Since the dawn of time, researchers have been in search of the secret
attributes of those that are successful and those that are not.
Surprising for many is that a person’s IQ or root intelligence alone is
not sufficient. Daniel Goleman, PhD has argued for over a decade that
emotional intelligence competencies or human competencies are the keys
to achievement. One of the competencies highlight by Dr. Goleman as
essential is persistence, also known as grit.
or the ability to persevere and stick with something until it’s
completed, may be one of the most significant indicators of achievement
according to researchers. West Point, the US Military Academy, is very
concerned with the turnover of its cadets. It has found through
assessments, that grit is the biggest indicator of success beating out
high school class rank, SAT scores, faculty recommendations, and
athletic achievement. It’s so important that every incoming cadet is
tested at the start of the year.
If grit can be so influential
on an person’s achievement, how can managers mentor their employees to
develop this competency? Here are a few thoughts.
- Promote optimism
– optimists have greater ability to stick to a difficult path that
leads to a positive future. Emphasizing a positive outlook, keeps focus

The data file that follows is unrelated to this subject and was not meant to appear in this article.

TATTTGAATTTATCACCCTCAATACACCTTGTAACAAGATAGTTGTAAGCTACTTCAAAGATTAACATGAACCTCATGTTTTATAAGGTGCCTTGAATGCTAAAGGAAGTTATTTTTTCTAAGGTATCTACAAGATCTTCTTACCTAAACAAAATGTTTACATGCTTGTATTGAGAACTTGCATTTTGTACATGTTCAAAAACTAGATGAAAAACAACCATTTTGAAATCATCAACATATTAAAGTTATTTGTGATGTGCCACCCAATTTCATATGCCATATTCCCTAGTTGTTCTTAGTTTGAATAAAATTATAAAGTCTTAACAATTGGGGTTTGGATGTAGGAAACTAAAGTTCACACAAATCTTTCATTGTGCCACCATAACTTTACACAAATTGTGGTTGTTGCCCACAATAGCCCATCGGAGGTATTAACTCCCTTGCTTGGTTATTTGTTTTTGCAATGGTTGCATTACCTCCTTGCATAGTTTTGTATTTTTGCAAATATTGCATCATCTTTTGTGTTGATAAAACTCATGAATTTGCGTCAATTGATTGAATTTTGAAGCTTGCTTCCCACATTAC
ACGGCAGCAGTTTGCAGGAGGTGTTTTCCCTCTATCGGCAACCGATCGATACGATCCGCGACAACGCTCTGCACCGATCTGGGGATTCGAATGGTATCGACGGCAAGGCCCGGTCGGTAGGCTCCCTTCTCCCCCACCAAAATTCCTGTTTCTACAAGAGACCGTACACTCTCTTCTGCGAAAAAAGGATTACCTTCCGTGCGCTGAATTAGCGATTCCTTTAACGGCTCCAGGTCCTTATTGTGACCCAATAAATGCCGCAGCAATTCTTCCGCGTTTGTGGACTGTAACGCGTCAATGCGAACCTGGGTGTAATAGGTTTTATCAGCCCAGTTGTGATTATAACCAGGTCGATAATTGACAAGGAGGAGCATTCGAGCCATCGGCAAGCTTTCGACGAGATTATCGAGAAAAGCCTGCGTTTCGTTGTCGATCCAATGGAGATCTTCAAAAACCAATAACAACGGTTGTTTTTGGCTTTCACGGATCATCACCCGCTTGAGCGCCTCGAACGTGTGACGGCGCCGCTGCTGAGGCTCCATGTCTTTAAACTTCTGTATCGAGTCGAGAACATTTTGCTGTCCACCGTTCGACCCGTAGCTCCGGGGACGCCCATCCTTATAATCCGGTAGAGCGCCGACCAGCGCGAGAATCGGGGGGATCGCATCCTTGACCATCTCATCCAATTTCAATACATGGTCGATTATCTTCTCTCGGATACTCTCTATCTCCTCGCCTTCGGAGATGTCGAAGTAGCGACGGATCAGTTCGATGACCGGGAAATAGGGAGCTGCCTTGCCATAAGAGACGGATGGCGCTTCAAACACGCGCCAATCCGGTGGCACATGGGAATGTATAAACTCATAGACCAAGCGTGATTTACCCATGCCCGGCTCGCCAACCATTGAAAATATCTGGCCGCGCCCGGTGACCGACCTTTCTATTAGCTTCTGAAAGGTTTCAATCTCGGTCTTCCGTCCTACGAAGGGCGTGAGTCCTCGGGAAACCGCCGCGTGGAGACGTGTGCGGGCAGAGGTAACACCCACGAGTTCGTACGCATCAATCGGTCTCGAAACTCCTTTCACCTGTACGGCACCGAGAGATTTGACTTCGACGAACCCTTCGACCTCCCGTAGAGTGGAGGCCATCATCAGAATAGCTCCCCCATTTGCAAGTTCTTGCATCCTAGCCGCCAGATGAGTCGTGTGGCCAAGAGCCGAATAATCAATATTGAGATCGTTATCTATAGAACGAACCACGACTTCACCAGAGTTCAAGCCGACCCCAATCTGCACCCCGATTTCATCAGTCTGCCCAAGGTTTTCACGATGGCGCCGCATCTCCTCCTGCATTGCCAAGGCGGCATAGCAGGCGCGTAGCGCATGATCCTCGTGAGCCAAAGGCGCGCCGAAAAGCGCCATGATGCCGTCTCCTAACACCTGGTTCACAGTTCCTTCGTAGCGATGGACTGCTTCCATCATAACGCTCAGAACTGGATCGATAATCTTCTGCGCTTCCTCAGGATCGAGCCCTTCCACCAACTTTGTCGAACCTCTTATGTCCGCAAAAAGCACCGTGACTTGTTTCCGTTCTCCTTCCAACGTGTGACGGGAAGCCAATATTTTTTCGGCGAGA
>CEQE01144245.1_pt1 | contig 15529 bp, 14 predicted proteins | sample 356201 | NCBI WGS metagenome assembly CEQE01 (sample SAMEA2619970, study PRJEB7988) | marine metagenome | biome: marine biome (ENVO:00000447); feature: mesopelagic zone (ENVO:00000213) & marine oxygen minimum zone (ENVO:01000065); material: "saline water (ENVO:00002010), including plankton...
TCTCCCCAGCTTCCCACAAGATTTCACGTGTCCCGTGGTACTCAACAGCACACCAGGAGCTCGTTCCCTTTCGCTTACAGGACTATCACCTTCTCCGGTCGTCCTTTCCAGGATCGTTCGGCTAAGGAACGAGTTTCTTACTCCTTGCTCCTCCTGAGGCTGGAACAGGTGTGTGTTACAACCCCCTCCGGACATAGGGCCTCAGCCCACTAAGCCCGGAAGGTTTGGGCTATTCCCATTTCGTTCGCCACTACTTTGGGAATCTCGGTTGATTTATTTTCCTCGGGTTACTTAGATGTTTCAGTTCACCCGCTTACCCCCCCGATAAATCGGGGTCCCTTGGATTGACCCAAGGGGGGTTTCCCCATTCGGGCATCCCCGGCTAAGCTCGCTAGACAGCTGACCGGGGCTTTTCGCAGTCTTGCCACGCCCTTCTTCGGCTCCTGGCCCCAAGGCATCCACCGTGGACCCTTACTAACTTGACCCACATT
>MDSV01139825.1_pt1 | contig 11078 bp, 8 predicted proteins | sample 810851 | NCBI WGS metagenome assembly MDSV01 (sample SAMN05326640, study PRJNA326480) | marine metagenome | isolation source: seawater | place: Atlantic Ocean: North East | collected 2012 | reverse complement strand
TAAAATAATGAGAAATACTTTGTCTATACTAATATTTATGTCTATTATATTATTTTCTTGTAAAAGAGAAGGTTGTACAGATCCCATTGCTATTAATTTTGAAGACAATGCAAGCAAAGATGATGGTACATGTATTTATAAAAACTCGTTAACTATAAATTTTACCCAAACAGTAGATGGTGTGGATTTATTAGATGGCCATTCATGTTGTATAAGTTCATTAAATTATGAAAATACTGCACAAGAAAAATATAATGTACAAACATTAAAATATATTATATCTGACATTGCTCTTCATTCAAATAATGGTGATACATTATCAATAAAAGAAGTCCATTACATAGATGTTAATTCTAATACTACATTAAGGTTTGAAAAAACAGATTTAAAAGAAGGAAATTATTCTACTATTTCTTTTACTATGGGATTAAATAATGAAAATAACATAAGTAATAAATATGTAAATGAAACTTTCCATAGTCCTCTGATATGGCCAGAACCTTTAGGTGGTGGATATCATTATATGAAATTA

up to the horizon.
- Criticize constructively
– developing grit involves learning from missteps. That growth can only
happen when management feedback is balanced and includes discussion of
an employee’s initiative, success, and areas of improvement.
- Challenge – creating attainable, but demanding work goals push people and allow them to see success.
- Practice grit – people learn through modeling and if their leaders practice grit, so will they.
- Encourage success
– traditionally, managers aimed to create well rounded employees.
Today, attention is being redirected at focusing on what people do well
and encouraging it instead of dwelling on their deficits.
- Passionate pursuit
– it’s simple to chase a passion and helping an employee find theirs
and setting them on a course to reach it makes it easier for them to
- Deal with and learn from failure
– Failing is hard, but hose that go on to succeed go through the
grieving stages when they do, then learn from the experience, and get
up and get going.
Developing grit in your employees may be the
single best skill set you can give them. Turning every interaction into
a grit building session can go along way toward creating a resilient
and unstoppable team. Take the time, make the effort, and make grit a
part of your management toolbox.
Re-purposed from an article originally published in Management Focus.